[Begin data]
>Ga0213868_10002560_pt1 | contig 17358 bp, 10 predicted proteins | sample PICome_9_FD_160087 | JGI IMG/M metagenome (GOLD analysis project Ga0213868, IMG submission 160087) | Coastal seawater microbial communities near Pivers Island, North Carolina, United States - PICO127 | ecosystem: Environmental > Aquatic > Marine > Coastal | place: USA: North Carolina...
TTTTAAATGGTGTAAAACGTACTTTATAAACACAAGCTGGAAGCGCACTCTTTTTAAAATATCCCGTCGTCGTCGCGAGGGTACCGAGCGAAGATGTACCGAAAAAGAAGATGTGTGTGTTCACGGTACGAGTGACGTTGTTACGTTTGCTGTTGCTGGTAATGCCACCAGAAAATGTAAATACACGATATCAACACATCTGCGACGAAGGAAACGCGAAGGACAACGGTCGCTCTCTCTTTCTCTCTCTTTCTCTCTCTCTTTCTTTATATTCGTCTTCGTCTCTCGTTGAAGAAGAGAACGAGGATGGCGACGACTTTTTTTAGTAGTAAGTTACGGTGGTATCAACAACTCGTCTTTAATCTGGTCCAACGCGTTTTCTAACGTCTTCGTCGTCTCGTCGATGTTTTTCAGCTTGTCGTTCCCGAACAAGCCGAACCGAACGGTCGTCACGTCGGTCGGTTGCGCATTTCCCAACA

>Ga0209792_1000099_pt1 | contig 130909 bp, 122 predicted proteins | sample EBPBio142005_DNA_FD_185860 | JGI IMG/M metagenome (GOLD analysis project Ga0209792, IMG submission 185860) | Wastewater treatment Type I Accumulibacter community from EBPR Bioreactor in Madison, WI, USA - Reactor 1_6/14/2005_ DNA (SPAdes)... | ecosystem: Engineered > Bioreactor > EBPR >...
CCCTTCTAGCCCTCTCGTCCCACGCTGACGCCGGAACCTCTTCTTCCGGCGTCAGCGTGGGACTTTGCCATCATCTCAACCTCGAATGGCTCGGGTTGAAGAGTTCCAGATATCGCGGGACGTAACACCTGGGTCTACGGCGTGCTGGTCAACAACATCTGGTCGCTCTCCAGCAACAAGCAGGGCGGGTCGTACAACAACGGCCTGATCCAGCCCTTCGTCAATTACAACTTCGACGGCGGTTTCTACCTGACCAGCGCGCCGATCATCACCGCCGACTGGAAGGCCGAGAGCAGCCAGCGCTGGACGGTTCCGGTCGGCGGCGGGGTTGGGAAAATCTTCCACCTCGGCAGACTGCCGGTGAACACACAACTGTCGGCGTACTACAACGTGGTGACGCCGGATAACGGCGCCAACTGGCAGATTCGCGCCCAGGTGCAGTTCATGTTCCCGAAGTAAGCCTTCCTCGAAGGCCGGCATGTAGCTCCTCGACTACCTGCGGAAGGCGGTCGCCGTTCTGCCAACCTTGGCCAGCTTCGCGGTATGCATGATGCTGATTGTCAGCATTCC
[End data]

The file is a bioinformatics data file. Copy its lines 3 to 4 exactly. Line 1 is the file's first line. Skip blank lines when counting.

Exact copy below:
>Ga0209792_1000099_pt1 | contig 130909 bp, 122 predicted proteins | sample EBPBio142005_DNA_FD_185860 | JGI IMG/M metagenome (GOLD analysis project Ga0209792, IMG submission 185860) | Wastewater treatment Type I Accumulibacter community from EBPR Bioreactor in Madison, WI, USA - Reactor 1_6/14/2005_ DNA (SPAdes)... | ecosystem: Engineered > Bioreactor > EBPR >...
CCCTTCTAGCCCTCTCGTCCCACGCTGACGCCGGAACCTCTTCTTCCGGCGTCAGCGTGGGACTTTGCCATCATCTCAACCTCGAATGGCTCGGGTTGAAGAGTTCCAGATATCGCGGGACGTAACACCTGGGTCTACGGCGTGCTGGTCAACAACATCTGGTCGCTCTCCAGCAACAAGCAGGGCGGGTCGTACAACAACGGCCTGATCCAGCCCTTCGTCAATTACAACTTCGACGGCGGTTTCTACCTGACCAGCGCGCCGATCATCACCGCCGACTGGAAGGCCGAGAGCAGCCAGCGCTGGACGGTTCCGGTCGGCGGCGGGGTTGGGAAAATCTTCCACCTCGGCAGACTGCCGGTGAACACACAACTGTCGGCGTACTACAACGTGGTGACGCCGGATAACGGCGCCAACTGGCAGATTCGCGCCCAGGTGCAGTTCATGTTCCCGAAGTAAGCCTTCCTCGAAGGCCGGCATGTAGCTCCTCGACTACCTGCGGAAGGCGGTCGCCGTTCTGCCAACCTTGGCCAGCTTCGCGGTATGCATGATGCTGATTGTCAGCATTCC